Wednesday, September 12, 2007

Jonathan William Patrick Aitken (born 30 August 1942) is a former Conservative Member of Parliament in the United Kingdom, and British government minister. He was convicted of perjury in 1999.

Personal details
He was elected as MP for Thanet East in the 1974 General Election; from 1983 he sat for South Thanet. A notably handsome man, he managed to offend Margaret Thatcher by ending a relationship with her daughter, Carol Thatcher, and suggesting that Thatcher "probably thinks Sinai is the plural of Sinus" to an Egyptian newspaper. He stayed on the backbenches throughout Thatcher's premiership and engaged in a number of activities, including participation in the re-launch of TV-AM (where he was involved in an incident in which broadcaster Anna Ford threw her wine at him to express her outrage at both his behaviour and the unwelcome consequent transformation of the station). He was eventually offered membership of the Hurlingham Club when he became Minister of State for Defence Procurement under John Major in 1992.

Jonathan Aitken Backbench career
He became Chief Secretary to the Treasury in 1994, a Cabinet position, but resigned in 1995, to defend himself against accusations that whilst serving as Minister of State for Defence Procurement he violated ministerial rules by allowing an Arab businessman to pay for his stay in the Paris Ritz.

Cabinet membership
On 10 April 1995, The Guardian carried a front-page report on Aitken's dealings with leading Saudis. The story was the result of a long investigation carried out by journalists from the newspaper and from Granada TV's World In Action programme. By 5 o'clock that evening, Aitken had called a press conference at the Conservative Party offices in Smith Square, London, denouncing the reports and demanding that the World In Action programme, due to be screened three hours later, withdraw them.
During this press conference, Aitken made his notorious speech: "If it falls to me to start a fight to cut out the cancer of bent and twisted journalism in our country with the simple sword of truth and the trusty shield of British fair play, so be it. I am ready for the fight. The fight against falsehood and those who peddle it. My fight begins today. Thank you and good afternoon."[1]
The World In Action film, Jonathan of Arabia, went ahead and Aitken carried out his threat to sue. The action collapsed in June 1997 (a month after he had lost his seat in the 1997 General Election) when the Guardian and Granada produced evidence countering his claim that his wife, Lolicia Aitken, paid for the hotel stay. The evidence consisted of airline vouchers and other documents showing that his wife had, in fact, been in Switzerland at the time when she had allegedly been at the Ritz in Paris. The joint Guardian/Granada investigation indicated an arms deal scam involving Aitken's friend and business partner, the Lebanese businessman Mohammed Said Ayas, a close associate of Prince Mohammed of Saudi Arabia. It was alleged that Aitken had been prepared to have his teenage daughter Victoria lie under oath to support his version of events had the case continued.[2]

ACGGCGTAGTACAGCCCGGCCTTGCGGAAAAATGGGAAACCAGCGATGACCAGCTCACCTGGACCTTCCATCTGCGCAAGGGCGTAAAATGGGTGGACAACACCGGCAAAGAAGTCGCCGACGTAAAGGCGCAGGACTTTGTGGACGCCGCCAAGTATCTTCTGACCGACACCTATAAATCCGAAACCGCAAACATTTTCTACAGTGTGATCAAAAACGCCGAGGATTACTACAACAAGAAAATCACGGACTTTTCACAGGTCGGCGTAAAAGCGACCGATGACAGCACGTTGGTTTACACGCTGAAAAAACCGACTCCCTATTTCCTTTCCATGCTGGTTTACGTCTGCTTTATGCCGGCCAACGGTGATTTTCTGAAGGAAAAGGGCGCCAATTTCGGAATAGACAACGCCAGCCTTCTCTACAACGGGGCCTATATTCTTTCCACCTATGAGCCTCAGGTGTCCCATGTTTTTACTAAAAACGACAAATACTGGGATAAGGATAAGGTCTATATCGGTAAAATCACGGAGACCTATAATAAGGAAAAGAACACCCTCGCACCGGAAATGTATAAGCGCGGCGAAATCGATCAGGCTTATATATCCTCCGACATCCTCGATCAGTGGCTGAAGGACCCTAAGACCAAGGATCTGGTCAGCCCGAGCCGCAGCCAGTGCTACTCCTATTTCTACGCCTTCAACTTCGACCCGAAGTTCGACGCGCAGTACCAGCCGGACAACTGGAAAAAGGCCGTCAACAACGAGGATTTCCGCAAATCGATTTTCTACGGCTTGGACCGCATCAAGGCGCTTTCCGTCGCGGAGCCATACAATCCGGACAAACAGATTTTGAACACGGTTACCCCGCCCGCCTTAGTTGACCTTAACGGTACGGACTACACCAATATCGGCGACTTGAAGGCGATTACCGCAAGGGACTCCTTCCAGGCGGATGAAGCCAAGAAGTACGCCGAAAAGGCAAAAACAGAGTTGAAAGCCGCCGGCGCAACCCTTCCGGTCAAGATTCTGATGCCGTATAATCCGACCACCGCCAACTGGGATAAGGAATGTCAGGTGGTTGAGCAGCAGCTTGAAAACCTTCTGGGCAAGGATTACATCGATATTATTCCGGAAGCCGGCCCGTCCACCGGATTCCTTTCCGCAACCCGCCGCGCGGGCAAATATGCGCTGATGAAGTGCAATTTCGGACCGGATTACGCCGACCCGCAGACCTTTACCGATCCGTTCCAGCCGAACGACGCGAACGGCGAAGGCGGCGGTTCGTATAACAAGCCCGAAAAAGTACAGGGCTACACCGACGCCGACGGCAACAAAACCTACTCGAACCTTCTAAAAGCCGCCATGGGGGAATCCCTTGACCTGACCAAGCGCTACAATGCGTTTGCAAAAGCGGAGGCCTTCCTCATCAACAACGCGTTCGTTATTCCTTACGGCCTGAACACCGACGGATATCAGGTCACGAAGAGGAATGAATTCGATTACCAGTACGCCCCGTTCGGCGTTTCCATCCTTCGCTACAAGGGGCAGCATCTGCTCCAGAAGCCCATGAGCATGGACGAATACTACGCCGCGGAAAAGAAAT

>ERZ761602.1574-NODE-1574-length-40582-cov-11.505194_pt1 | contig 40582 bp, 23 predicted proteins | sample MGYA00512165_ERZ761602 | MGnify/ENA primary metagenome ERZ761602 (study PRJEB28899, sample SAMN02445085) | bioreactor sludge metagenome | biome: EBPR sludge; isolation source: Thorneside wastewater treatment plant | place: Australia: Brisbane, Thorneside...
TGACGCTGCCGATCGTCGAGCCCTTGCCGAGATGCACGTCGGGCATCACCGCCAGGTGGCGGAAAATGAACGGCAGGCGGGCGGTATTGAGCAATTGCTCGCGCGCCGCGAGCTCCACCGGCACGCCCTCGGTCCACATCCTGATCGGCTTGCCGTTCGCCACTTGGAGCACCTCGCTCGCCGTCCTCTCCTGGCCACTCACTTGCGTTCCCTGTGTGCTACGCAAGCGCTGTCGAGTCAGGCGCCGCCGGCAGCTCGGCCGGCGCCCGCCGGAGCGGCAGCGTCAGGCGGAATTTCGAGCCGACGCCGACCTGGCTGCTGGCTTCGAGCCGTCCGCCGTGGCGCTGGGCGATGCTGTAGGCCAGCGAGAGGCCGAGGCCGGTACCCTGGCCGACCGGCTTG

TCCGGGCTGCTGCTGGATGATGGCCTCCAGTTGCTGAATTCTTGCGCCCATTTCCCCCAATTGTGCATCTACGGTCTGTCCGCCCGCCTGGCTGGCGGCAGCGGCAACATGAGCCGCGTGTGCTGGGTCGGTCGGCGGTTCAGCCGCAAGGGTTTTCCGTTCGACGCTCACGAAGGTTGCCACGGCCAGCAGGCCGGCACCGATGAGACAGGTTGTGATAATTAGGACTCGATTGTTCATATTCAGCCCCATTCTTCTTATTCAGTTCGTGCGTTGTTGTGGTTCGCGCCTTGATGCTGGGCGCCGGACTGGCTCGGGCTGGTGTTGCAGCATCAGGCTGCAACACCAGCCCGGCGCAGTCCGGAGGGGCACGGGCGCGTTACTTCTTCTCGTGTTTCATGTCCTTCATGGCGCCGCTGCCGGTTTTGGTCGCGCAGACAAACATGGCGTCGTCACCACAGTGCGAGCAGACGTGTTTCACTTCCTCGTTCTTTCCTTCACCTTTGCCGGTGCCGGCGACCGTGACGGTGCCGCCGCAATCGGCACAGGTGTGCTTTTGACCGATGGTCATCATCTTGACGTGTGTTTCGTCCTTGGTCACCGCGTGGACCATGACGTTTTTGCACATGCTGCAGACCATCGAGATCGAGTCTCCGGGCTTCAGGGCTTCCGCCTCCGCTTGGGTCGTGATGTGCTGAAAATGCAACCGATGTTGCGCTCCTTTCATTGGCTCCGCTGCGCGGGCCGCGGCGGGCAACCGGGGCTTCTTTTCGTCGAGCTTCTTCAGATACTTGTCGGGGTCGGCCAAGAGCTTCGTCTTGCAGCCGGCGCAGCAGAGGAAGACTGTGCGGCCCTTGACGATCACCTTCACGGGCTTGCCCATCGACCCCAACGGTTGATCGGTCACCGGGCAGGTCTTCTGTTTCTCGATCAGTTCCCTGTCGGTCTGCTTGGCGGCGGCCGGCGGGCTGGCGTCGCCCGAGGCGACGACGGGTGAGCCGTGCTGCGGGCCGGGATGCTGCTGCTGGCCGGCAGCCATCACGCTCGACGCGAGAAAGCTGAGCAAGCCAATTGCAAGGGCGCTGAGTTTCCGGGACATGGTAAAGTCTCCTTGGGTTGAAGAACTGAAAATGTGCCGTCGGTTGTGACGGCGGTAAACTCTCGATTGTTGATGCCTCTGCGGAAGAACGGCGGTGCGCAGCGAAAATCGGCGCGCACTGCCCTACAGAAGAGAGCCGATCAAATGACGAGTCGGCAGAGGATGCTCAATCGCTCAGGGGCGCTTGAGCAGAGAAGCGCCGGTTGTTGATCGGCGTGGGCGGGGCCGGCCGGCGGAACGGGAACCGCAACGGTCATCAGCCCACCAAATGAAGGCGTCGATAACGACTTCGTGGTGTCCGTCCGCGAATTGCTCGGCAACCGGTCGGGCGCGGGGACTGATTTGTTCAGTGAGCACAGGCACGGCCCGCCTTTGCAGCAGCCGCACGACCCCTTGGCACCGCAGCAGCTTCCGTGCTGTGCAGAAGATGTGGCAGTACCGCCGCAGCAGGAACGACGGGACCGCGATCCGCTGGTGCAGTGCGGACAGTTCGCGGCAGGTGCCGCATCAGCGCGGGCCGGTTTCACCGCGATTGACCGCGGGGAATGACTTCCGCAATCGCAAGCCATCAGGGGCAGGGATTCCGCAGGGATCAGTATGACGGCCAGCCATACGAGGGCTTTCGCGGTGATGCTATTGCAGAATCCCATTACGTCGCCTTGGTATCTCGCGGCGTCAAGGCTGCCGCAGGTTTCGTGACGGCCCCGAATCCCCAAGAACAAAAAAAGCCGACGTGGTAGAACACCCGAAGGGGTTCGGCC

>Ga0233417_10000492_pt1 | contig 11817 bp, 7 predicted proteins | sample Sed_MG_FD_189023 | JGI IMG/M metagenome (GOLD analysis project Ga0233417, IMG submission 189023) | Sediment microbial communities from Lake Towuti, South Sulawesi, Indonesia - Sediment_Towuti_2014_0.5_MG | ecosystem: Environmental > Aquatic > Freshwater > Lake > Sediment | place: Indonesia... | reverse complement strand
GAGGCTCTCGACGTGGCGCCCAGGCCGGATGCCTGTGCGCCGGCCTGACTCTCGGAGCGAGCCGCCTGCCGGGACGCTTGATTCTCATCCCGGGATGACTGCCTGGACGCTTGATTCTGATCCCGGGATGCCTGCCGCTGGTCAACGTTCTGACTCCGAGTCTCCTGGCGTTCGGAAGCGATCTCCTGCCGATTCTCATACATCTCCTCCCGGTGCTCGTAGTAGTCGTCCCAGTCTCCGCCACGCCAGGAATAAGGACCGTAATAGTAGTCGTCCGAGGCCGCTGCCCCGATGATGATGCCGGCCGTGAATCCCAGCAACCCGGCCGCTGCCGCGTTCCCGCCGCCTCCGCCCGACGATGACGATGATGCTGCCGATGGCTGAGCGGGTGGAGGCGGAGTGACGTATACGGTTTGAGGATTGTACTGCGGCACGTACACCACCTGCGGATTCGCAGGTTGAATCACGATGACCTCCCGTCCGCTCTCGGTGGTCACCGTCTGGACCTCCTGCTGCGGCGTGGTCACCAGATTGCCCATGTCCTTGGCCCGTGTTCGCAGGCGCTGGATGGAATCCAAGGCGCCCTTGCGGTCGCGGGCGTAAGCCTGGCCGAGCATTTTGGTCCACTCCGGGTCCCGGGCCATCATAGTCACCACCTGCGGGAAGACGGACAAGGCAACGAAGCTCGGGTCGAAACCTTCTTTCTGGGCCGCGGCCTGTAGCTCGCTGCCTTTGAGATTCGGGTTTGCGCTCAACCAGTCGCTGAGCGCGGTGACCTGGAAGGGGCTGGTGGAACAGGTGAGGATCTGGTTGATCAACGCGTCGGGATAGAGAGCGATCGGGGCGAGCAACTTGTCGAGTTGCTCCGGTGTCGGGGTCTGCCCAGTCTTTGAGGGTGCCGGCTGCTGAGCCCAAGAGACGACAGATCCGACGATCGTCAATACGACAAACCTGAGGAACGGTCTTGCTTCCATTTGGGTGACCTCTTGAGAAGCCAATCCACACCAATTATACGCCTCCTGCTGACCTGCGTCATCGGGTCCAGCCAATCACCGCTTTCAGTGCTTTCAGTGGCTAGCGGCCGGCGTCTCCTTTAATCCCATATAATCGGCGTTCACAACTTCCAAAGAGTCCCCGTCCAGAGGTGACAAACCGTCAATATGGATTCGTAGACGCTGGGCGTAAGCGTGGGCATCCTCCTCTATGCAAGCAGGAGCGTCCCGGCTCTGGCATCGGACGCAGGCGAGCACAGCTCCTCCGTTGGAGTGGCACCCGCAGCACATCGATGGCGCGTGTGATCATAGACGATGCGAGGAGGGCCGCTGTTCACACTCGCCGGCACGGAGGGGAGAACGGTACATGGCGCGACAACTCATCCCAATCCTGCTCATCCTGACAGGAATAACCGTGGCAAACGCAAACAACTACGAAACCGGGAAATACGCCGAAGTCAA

A few days after the libel case collapsed, World In Action broadcast a special edition, which echoed Aitken's "sword of truth" speech. It was entitled The Dagger of Deceit.

Jonathan Aitken Libel action
Aitken was charged with perjury and perverting the course of justice, and in 1999 was jailed for 18 months, of which he served seven. During the trial, his wife Lolicia, who later left him, was called as a witness to sign a supportive affidavit to the effect that she had paid his Paris hotel bill, but did not appear. In the end, with the case already in court, investigative work by Guardian reporters into Swiss hotel and British Airways records showed that neither Victoria nor Lolicia had been in Paris at the time in question.
Aitken was unable to cover the legal costs of his trial and was declared bankrupt. As part of the bankruptcy, his trustees settled legal actions against the magazine Private Eye, over the various claims it had made that Aitken was a "serial liar". He also became one of the few people to resign from the Privy Council (another such person was John Stonehouse).
Aitken's wife and three daughters -- Victoria and Alexandra Aitken, and Petrina Khashoggi -- turned up to support him when he was sentenced. Petrina was a previously unacknowledged daughter by Soraya Khashoggi, ex-wife of arms dealer Adnan Khashoggi. On DNA testing at the age of 18, she had turned out to be Aitken's, though Mr Khashoggi had previously accepted her as his own.
Ironically, in view of his later conviction for perjury, in 1993 Aitken published a favourable biography, Nixon: A Life, of former US President Richard Nixon. Although his was not an authorised biography, Aitken was one of the few biographers from whom Nixon accepted questions and to whom he granted interviews.

Have I Got News For You
In 2004, his proposed return to British politics, in which he was supported by his former constituents, was vetoed by Conservative Party leader Michael Howard. Aitken later confirmed that he would not attempt a return to Parliament. He is quoted as saying: "The leader has spoken. I accept his judgement with good grace." He denied rumours he was to stand as an independent candidate insisting that he was not a "spoiler". Consequently a return to full time politics looked unlikely. However, on October 2, 2004, he attended the United Kingdom Independence Party (UKIP) conference and announced his support for the party.
Ashley Merry, Veritas Party Defence spokesman, is public relations advisor to Aitken.

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